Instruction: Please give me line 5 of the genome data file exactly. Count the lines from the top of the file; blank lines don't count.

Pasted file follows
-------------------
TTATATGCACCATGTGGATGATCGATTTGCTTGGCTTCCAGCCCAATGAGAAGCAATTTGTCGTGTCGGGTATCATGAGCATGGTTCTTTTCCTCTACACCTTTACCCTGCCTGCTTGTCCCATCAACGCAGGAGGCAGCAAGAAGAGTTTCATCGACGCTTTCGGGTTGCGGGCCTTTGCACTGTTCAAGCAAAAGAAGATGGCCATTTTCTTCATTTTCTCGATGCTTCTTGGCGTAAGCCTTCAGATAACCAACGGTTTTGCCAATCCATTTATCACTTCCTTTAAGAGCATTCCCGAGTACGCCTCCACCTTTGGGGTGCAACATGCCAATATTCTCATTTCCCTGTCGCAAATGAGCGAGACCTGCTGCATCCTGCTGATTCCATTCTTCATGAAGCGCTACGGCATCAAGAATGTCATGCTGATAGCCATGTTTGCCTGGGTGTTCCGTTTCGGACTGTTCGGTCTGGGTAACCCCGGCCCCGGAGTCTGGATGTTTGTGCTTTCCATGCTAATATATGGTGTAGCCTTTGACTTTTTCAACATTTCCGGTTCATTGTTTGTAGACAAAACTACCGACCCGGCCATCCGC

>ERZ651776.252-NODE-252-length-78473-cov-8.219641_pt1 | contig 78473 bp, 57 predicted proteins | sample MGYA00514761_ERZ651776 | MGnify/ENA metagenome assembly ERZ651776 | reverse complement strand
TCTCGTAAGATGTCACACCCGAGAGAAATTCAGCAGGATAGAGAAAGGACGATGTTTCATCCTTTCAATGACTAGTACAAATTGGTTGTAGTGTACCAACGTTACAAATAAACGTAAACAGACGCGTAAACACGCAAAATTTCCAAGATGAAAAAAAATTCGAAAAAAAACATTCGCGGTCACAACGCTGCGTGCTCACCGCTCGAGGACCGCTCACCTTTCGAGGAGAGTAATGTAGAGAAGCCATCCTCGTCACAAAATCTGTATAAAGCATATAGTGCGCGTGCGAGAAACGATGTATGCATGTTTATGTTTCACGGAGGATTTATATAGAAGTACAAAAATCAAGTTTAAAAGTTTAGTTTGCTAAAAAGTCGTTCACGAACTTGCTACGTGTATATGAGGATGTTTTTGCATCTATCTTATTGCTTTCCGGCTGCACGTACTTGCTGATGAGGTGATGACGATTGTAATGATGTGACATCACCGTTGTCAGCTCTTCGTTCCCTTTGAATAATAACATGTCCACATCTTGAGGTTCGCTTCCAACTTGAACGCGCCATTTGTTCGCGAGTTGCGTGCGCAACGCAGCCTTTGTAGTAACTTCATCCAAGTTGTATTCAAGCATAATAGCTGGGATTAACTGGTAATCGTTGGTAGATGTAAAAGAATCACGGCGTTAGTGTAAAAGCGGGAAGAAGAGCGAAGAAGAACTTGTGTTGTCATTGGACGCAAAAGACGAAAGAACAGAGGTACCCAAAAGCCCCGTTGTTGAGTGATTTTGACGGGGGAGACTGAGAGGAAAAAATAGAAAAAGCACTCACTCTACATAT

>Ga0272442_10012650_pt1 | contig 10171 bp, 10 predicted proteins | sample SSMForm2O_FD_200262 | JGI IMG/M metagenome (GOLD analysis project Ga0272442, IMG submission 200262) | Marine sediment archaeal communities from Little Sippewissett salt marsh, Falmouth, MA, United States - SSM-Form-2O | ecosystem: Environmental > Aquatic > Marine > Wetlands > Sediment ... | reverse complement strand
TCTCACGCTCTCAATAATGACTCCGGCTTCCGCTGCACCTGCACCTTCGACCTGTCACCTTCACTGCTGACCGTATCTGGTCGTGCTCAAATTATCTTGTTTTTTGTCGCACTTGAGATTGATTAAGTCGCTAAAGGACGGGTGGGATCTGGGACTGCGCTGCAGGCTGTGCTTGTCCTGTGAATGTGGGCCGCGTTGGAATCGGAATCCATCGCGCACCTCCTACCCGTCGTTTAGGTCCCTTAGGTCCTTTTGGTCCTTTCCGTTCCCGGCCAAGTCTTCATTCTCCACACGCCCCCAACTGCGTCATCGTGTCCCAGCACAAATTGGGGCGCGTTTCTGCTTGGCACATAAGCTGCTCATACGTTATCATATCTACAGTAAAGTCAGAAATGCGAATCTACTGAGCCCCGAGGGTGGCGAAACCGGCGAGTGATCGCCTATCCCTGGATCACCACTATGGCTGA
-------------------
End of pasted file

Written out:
TCTCACGCTCTCAATAATGACTCCGGCTTCCGCTGCACCTGCACCTTCGACCTGTCACCTTCACTGCTGACCGTATCTGGTCGTGCTCAAATTATCTTGTTTTTTGTCGCACTTGAGATTGATTAAGTCGCTAAAGGACGGGTGGGATCTGGGACTGCGCTGCAGGCTGTGCTTGTCCTGTGAATGTGGGCCGCGTTGGAATCGGAATCCATCGCGCACCTCCTACCCGTCGTTTAGGTCCCTTAGGTCCTTTTGGTCCTTTCCGTTCCCGGCCAAGTCTTCATTCTCCACACGCCCCCAACTGCGTCATCGTGTCCCAGCACAAATTGGGGCGCGTTTCTGCTTGGCACATAAGCTGCTCATACGTTATCATATCTACAGTAAAGTCAGAAATGCGAATCTACTGAGCCCCGAGGGTGGCGAAACCGGCGAGTGATCGCCTATCCCTGGATCACCACTATGGCTGA